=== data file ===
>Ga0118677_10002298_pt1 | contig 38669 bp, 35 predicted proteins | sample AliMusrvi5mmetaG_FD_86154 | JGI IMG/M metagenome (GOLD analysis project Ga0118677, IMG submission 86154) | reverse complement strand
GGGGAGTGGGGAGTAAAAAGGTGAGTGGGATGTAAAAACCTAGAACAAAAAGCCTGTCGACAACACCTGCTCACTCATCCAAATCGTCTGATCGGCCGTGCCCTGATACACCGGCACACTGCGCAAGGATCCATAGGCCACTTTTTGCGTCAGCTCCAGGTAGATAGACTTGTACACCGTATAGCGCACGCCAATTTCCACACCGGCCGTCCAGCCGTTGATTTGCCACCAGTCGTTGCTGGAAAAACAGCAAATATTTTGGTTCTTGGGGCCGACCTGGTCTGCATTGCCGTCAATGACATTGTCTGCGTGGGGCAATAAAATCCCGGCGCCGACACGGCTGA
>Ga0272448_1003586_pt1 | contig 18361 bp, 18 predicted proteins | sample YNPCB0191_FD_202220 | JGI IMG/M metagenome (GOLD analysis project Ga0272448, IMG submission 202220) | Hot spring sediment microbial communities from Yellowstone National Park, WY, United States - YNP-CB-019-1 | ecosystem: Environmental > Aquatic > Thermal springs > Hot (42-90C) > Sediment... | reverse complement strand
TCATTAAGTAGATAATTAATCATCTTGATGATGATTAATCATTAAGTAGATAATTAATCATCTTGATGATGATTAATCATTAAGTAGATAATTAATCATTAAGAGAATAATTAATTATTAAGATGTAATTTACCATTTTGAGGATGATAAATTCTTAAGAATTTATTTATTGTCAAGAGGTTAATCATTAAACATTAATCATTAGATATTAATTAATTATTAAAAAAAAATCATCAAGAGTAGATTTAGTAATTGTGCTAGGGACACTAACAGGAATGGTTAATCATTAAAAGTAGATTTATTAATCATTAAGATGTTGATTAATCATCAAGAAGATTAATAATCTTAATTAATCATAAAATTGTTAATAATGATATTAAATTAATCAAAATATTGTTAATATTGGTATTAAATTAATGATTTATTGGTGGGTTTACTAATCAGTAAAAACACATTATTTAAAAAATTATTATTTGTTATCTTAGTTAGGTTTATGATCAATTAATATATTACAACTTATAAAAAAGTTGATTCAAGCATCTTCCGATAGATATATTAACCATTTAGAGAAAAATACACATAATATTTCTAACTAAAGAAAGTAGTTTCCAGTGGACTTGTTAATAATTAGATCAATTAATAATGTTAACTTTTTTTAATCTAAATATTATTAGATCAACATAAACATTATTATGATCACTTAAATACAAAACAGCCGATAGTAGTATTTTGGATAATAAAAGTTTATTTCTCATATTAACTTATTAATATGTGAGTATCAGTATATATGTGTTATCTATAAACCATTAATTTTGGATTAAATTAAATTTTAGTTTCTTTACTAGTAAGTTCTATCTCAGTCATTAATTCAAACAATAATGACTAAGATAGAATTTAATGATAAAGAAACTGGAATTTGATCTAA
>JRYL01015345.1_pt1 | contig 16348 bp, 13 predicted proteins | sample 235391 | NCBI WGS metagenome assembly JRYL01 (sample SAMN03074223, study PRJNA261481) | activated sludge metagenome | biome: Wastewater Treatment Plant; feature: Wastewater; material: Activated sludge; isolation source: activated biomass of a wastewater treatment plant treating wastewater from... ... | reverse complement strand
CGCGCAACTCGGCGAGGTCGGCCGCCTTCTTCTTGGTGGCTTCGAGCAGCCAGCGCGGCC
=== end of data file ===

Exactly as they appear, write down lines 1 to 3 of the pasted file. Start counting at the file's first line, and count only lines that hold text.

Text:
>Ga0118677_10002298_pt1 | contig 38669 bp, 35 predicted proteins | sample AliMusrvi5mmetaG_FD_86154 | JGI IMG/M metagenome (GOLD analysis project Ga0118677, IMG submission 86154) | reverse complement strand
GGGGAGTGGGGAGTAAAAAGGTGAGTGGGATGTAAAAACCTAGAACAAAAAGCCTGTCGACAACACCTGCTCACTCATCCAAATCGTCTGATCGGCCGTGCCCTGATACACCGGCACACTGCGCAAGGATCCATAGGCCACTTTTTGCGTCAGCTCCAGGTAGATAGACTTGTACACCGTATAGCGCACGCCAATTTCCACACCGGCCGTCCAGCCGTTGATTTGCCACCAGTCGTTGCTGGAAAAACAGCAAATATTTTGGTTCTTGGGGCCGACCTGGTCTGCATTGCCGTCAATGACATTGTCTGCGTGGGGCAATAAAATCCCGGCGCCGACACGGCTGA
>Ga0272448_1003586_pt1 | contig 18361 bp, 18 predicted proteins | sample YNPCB0191_FD_202220 | JGI IMG/M metagenome (GOLD analysis project Ga0272448, IMG submission 202220) | Hot spring sediment microbial communities from Yellowstone National Park, WY, United States - YNP-CB-019-1 | ecosystem: Environmental > Aquatic > Thermal springs > Hot (42-90C) > Sediment... | reverse complement strand